In my class are four girls who are usually quite good at following along in class, but not today. Today they decide to be very — loudly — chatty after class starts. 

Our teacher just looks at them while quietly marking down who is present. After a while, the teacher speaks out loud to all of us in a sort of wondering way.

Teacher: “Can you be absent while still being present?”

All of us students, besides the four girls, think about it and slowly agree. Without paying any attention to the teacher, the four girls just wave their hands in a “whatever” gesture.

Four Girls: “Yes, yes. Sure, you can.”

Then, they go back to chatting.

Teacher: *With determination in his voice* “All right, then I’ll mark all of you four girls as being absent in this class.”

You should have seen how fast these four girls started to pay attention, declaring that he could not do that, since they were in the classroom. I don’t think we ever got it clear if the teacher did actually mark them as absent or not, but the four girls never did the same thing in his class again.

No, Fine Dining In Greece Hasn’t Gone To The Dogs

, , , | Learning | September 27, 2021

Some of my relatives come from Greece, and this is probably why some of the other students in my class loved to ask me whether we ate dogs at home while flaunting a mock-concerned expression. When I told them people don’t eat dogs in Greece, they would gleefully inform me that they had eaten dog while in Greece. “The waiter told me so himself!”

I found it to be an odd lie, but as these kinds of statements would usually come from students who were very fond of attention, I figured it was just one of the many lies they told to get attention and/or bully me. It was just odd that three people in my class told the same lie.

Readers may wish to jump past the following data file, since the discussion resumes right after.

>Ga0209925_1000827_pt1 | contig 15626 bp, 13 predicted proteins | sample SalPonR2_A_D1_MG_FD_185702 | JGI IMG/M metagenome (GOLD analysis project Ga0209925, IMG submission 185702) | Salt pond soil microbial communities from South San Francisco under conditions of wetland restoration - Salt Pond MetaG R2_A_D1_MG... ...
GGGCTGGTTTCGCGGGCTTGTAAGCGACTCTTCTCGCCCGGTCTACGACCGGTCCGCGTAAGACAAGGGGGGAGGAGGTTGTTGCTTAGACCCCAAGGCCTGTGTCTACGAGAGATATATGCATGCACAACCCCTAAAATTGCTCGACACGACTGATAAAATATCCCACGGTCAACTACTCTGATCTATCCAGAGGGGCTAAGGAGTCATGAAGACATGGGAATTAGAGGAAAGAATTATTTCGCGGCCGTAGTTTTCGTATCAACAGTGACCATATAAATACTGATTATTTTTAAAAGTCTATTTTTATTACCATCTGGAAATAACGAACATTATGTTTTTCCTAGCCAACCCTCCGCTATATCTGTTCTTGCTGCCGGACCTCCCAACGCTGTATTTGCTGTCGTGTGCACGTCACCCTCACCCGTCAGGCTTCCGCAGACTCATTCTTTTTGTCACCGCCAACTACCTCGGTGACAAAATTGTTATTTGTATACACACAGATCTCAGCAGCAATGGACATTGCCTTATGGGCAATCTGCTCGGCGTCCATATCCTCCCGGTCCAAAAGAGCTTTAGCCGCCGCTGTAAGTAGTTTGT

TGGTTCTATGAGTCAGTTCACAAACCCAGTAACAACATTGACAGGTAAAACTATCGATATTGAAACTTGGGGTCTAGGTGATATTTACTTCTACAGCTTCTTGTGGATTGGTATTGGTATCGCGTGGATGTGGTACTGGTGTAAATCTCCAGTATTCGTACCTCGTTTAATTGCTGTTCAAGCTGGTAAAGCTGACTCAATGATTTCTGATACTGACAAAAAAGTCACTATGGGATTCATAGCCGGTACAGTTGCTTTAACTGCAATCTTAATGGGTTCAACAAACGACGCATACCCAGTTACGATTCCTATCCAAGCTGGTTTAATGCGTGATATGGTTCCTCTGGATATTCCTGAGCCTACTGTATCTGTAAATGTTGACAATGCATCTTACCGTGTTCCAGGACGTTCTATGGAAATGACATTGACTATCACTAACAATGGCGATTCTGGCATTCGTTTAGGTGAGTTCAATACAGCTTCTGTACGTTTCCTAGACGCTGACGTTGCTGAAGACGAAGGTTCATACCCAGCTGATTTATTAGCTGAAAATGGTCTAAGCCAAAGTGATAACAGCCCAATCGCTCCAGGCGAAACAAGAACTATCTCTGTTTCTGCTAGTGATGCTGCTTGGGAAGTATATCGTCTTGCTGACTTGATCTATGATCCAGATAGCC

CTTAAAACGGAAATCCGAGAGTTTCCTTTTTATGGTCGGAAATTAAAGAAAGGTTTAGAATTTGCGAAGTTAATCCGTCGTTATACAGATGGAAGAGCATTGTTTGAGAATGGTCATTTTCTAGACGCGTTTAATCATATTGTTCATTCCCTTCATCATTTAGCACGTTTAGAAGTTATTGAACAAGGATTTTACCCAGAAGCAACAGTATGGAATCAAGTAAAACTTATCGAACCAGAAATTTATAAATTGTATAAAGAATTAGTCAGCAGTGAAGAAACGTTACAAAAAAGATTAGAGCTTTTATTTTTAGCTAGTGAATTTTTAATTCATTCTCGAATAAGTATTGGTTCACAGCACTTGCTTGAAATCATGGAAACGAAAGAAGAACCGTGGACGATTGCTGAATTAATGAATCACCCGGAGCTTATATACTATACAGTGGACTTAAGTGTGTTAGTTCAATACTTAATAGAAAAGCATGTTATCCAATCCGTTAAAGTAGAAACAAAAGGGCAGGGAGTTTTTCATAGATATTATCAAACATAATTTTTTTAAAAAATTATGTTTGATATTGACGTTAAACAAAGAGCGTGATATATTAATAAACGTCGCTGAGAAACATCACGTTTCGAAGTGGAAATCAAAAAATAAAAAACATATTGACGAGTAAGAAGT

The summer before I started my last year at that school, my family and I went on vacation to Corfu. This time the vacation was a bit more interesting, as we spent time with some of the friends of my family who had kids who could speak English.

Most of them were a couple of years older than me. All of them either worked as waiters in restaurants or had done so earlier, so of course, I told them about my idiotic classmates and their ridiculous statements about eating dogs. I expected them to be annoyed about the implicit racism, but instead, they all laughed. It turns out that if guests in the restaurant were rude, they’d tell the guests that they had just eaten dog, hoping that the rude guests would vomit. They’d figure that since rude guests usually didn’t tip well anyway, they might as well be rude back.

When I came back to school after the summer, one of the girls in my class came to me and asked in the most innocent tone if I had eaten dog during my vacation.

Me: “I told you already: they don’t eat dogs in Greece!”

Classmate: “Yes, they do. I already told you the waiter told me so himself.”

Me: “And had you, by any chance, been rude to him before he told you this?”

Classmate: “…”

Me: “Yeah, he was trying to make you vomit as payback for your rudeness. I hung out with several people who work as waiters this summer and they all said that this is a very common way to get payback.”

Cue several other classmates looking embarrassed. Funnily, none of the idiots ever repeated their ridiculous claim again.